How do you know when you can "chain" methods of functions?

I just tried a simple problem on Codewars to replace numbers in words with letters. The #'s were 5, 0, and 1, and to replace them with S, O, and I. So I did an if / else block using includes() for the condition and replace() for the operation. Well, I didn’t get it so I looked at the answers.

The most common solutions involved chaining .replace 3 times to the string variable. As soon as I saw the answers I understood it but I had no idea you can do that. I’ve seen chaining involving map, filter, sort, etc.

Can you chain any and all methods together, assuming it makes sense? Is there a way to tell when you can chain them or is it something you have to learn through practice?

If anyone is curious, here is the solution

stringCorrect = char => char.replace(/5/g, 'S').replace(/0/g, 'O').replace(/1/g, 'I');

In this case, replace is a method on the string prototype so it can be called on any string, and it also happens to return a string (therefore they have access to replace).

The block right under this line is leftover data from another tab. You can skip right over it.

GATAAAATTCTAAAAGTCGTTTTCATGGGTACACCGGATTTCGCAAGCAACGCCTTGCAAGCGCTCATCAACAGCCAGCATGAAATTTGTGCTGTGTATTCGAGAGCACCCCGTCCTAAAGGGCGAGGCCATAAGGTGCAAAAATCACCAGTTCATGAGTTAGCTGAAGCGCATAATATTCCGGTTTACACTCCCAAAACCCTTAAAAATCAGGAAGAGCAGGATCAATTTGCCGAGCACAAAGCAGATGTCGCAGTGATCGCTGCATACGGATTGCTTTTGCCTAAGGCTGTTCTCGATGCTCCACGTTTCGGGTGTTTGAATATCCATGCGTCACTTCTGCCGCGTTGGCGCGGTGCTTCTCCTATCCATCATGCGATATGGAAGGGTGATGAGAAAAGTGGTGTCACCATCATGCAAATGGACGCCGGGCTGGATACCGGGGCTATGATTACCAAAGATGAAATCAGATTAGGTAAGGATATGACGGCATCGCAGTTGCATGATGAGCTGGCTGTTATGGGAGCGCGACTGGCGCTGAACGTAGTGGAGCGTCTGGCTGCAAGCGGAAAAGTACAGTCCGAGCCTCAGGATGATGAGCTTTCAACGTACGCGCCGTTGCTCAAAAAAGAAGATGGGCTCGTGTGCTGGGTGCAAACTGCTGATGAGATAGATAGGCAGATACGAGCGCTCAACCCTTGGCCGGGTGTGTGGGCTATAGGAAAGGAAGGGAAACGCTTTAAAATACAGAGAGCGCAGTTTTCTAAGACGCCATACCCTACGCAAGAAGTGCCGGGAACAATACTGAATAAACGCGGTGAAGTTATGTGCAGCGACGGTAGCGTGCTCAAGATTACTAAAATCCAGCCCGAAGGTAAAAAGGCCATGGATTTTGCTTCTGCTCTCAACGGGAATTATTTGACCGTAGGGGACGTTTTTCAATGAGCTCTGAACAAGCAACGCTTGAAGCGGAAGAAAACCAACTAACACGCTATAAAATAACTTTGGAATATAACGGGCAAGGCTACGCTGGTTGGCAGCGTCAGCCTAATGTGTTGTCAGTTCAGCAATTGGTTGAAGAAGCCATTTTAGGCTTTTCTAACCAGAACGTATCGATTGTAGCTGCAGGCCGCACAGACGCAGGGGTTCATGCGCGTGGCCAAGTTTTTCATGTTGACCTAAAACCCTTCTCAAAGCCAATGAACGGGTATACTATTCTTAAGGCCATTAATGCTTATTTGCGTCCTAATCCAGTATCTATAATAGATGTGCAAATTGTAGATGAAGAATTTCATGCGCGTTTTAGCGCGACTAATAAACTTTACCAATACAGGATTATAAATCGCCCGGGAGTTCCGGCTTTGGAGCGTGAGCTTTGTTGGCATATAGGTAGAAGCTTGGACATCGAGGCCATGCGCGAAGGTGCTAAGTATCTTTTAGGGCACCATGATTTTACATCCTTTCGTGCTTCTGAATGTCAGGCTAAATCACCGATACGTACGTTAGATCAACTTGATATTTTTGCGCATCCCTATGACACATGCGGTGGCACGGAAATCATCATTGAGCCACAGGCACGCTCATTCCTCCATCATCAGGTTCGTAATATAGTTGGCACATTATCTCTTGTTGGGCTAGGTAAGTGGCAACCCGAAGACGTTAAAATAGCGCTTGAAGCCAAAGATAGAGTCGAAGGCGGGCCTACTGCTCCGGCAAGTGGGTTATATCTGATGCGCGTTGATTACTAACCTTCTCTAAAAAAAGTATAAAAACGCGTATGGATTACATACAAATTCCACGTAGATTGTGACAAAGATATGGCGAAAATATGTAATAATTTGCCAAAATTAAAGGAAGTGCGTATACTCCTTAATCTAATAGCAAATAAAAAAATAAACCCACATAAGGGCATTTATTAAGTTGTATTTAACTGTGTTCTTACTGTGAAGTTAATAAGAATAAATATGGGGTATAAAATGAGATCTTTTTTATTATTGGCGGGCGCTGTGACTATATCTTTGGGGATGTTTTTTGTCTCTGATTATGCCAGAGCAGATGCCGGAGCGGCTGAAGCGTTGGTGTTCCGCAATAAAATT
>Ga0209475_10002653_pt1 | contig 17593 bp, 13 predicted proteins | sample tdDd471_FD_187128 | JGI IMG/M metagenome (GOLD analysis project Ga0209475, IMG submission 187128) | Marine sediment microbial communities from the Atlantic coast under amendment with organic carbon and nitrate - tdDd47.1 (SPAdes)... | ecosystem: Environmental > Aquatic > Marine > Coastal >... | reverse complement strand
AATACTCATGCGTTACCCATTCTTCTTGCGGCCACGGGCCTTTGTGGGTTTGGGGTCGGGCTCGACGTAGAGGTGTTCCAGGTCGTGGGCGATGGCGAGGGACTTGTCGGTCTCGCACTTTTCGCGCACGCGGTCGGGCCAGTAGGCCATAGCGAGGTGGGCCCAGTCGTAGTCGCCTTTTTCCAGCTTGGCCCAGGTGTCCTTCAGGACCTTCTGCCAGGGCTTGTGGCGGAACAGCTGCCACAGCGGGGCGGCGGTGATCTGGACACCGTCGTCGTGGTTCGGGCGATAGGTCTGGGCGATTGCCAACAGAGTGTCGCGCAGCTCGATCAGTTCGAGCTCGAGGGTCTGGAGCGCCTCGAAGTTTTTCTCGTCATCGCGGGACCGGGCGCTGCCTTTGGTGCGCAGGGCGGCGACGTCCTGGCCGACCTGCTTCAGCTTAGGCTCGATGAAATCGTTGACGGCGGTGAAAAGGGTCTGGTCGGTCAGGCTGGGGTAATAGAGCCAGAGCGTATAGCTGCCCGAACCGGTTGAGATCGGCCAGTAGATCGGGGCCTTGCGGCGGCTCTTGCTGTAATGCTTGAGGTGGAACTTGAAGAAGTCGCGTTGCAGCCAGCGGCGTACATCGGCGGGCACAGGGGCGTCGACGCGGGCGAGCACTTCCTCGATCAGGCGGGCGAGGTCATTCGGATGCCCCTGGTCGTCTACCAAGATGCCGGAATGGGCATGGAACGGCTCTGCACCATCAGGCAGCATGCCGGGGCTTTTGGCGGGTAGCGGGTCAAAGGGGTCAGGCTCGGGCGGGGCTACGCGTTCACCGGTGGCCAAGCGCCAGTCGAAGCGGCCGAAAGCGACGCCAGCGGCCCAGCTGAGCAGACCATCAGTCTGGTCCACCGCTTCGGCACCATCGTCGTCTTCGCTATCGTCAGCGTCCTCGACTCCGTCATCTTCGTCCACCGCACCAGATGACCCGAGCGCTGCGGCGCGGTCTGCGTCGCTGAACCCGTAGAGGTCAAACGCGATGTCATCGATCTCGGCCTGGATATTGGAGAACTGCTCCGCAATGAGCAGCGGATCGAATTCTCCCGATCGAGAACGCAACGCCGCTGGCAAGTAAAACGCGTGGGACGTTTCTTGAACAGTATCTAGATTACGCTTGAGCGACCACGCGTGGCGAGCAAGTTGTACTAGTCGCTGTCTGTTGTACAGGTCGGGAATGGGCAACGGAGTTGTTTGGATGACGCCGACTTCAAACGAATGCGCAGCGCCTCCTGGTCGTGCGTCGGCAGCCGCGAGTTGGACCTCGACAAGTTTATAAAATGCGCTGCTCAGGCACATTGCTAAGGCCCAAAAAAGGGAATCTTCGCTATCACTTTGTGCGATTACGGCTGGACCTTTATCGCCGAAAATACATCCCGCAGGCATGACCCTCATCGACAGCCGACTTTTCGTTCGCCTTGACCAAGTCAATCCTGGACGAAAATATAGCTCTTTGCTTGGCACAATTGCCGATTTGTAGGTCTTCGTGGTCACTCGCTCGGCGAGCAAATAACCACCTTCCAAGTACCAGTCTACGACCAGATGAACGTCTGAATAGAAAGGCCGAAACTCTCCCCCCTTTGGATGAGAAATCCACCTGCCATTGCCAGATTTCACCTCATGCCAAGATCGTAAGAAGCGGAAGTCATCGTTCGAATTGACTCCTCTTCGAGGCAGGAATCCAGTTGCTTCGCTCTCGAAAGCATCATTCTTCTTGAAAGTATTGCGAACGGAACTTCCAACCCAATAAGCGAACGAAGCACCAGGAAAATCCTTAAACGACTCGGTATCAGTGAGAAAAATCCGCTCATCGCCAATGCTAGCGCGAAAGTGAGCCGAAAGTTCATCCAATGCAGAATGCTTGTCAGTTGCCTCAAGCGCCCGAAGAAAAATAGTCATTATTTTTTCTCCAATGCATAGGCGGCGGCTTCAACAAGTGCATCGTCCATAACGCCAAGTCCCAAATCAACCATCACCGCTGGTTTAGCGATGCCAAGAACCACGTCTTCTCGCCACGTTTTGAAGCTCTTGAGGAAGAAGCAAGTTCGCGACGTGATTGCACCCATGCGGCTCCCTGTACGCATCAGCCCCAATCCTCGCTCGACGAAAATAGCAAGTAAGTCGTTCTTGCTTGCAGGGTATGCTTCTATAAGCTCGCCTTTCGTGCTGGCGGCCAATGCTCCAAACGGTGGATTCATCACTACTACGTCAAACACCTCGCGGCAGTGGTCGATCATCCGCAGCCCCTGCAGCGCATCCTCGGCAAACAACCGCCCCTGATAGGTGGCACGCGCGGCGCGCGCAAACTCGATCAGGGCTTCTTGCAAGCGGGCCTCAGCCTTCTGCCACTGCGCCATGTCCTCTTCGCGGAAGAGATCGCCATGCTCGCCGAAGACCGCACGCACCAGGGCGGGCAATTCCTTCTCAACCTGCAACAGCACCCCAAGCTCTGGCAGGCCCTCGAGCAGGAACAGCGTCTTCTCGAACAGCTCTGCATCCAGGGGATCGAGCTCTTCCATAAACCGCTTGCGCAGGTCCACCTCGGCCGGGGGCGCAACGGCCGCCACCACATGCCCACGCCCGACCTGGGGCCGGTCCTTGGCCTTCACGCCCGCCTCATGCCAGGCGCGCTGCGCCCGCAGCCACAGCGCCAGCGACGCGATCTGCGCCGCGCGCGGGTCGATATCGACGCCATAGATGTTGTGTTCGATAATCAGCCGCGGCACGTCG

const stringCorrect = char => {
  const first = char.replace(/5/g, 'S');
  const second = first.replace(/0/g, 'O');
  const third = second.replace(/1/g, 'I');
  return third;

Is it easier to see what’s going on when written like this?

But basically this comes down to being familiar with the methods available on each of the different prototypes (this will mostly be String and Array for chaining), and knowing their return values.

1 Like

Thanks. Let me read those docs…

This topic was automatically closed 182 days after the last reply. New replies are no longer allowed.